This ties in really well with the one above, but the message is slightly different: be who you are and don’t try and hide it. You can’t hide it very well anymore anyway, and over the next few years, your ability to hide will continue to erode as more and more of our lives move online and become more transparent. Because a brand is about building trust, your partners, clients, and colleagues need to know who you are in order to be able to trust you. Find your voice, decide what positions matter to you, and don’t be afraid to champion them.

I think this is one of the reasons that TechCrunch is so popular. I attended a roundtable on the Mobile Web that was hosted by TechCrunch and Michael Arrington, the founder of TC, was one of the people on the panel. There was this guy in the audience who was absolutely livid at Mike’s position that the iPhone had made Nokia and other platforms irrelevant. The guy was ranting and raving about the lunacy of such a claim and how Michael was so irresponsible for making such a brash statement, and Michael just said that if he didn’t say the things he believed, no matter how extreme they are, no one would pay any attention to him. I think there’s real value in not worrying about what people will think if you throw an extreme belief out there. But the key is, do NOT throw extreme statements out there if you don’t really believe in them (linkbait). People will see through that, and you’ll end up with a lousy reputation.

Be Relentless

Now that you’ve found something that you’re passionate about, and found your voice about that thing, you have one more principle to keep in mind: never settle for doing something half-heartedly, for turning out a mediocre product, for getting by. Concentrate on winning the hearts and minds of your customers by finding out what they want and need before they even know it, and giving it to them without compromise.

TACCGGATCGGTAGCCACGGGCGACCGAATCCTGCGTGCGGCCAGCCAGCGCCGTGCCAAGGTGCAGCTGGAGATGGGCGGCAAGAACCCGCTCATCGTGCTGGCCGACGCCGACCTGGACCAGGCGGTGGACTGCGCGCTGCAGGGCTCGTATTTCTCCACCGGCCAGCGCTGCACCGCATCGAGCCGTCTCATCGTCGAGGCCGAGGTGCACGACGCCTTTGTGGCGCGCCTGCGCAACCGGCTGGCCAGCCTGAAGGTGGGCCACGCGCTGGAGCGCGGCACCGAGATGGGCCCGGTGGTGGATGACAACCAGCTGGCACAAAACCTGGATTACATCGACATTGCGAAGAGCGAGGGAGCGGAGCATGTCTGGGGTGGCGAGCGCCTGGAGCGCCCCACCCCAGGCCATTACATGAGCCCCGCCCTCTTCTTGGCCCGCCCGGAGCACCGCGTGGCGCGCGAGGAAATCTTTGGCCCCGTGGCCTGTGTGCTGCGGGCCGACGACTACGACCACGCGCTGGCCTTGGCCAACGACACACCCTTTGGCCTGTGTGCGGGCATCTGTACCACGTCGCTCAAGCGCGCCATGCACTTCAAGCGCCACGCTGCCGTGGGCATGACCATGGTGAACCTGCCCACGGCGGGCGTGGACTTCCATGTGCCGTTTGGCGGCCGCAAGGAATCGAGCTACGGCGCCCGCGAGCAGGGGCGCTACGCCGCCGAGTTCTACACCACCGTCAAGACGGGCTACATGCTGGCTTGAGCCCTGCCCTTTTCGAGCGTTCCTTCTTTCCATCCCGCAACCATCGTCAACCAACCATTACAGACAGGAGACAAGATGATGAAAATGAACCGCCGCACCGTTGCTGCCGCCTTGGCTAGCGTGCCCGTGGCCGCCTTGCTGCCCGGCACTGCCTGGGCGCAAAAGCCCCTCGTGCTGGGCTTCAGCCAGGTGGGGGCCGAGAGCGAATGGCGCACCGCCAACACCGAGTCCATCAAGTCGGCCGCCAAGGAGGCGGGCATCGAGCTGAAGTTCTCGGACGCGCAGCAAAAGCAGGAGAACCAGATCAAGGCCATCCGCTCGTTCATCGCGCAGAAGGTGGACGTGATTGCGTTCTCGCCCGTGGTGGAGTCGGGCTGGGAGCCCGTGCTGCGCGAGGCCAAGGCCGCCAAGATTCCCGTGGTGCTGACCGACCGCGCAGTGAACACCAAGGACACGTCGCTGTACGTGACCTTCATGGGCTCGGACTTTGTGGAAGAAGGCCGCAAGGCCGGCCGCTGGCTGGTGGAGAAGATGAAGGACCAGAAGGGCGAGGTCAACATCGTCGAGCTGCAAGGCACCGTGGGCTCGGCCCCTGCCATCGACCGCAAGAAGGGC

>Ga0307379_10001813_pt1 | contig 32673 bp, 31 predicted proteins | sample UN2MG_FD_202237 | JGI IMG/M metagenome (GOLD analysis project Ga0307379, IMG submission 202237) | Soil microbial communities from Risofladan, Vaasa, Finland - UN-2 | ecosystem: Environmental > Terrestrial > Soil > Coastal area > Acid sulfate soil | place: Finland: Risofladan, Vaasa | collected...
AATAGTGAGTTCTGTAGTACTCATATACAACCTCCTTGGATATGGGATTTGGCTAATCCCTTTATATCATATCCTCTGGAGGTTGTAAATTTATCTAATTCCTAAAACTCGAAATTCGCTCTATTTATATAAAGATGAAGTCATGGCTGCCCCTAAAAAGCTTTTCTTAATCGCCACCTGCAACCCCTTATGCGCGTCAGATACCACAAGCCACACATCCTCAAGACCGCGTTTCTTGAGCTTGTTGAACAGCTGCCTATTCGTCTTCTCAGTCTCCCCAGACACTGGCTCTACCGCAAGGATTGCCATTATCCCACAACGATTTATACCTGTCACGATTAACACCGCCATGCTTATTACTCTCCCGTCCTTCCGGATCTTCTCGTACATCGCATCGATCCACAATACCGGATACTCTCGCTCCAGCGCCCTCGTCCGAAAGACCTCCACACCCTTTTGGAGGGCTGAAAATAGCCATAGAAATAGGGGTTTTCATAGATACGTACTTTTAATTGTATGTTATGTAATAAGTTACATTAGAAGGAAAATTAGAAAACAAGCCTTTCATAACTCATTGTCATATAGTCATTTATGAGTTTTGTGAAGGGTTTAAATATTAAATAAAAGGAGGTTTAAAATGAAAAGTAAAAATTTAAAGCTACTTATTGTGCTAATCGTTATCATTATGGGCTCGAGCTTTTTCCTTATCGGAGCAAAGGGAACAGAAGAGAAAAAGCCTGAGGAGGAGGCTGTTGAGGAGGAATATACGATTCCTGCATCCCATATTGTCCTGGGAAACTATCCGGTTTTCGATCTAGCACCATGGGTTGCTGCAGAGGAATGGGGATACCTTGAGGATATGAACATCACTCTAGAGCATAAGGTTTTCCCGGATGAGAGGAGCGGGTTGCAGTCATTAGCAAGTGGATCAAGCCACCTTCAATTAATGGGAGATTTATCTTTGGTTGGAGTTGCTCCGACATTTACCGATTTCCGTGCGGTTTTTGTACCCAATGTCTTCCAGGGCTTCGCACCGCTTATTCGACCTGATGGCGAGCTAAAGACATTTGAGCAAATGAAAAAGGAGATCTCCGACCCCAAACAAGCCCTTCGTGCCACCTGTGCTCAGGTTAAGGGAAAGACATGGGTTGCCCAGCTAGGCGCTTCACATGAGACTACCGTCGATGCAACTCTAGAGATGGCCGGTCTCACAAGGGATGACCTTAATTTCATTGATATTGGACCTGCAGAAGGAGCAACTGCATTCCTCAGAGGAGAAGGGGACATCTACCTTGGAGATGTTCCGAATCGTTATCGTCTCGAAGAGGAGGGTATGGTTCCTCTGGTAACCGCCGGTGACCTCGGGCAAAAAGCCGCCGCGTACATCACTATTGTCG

Now, a final warning about being relentless. There’s a very dangerous slippery slope here, where you can strive for perfection so much that you never really accomplish anything. That’s a topic for another day, but in general, I would say that if you’re facing a problem where you don’t have the resources to be relentless in your development of a solution, you have three options:

  • Cut the problem down into a smaller piece that you can solve
  • Find another problem to solve
  • Try to do it all, fail, and harm your brand

A good example of this is Apple’s recent release of MobileMe, which has been plagued with problems from day one. In an internal memo, Steve Jobs told Apple employees that “It was a mistake to launch MobileMe at the same time as iPhone 3G, iPhone 2.0 software and the App Store,” and that “We all had more than enough to do, and MobileMe could have been delayed without consequence.”

The moral here is that Apple has created a couple of great products (iPhone and App Store), but they tried to be relentless on too many fronts at once. Better to conquer a small niche and expand from there than try and take on everything and fail.

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We’re Growing! Writers Wanted.

We’re Growing! Writers Wanted.

MightyBrand.com is growing and we’re excited about where it’s headed. With this growth we are looking to bring some more writers and editors on board to join the fun.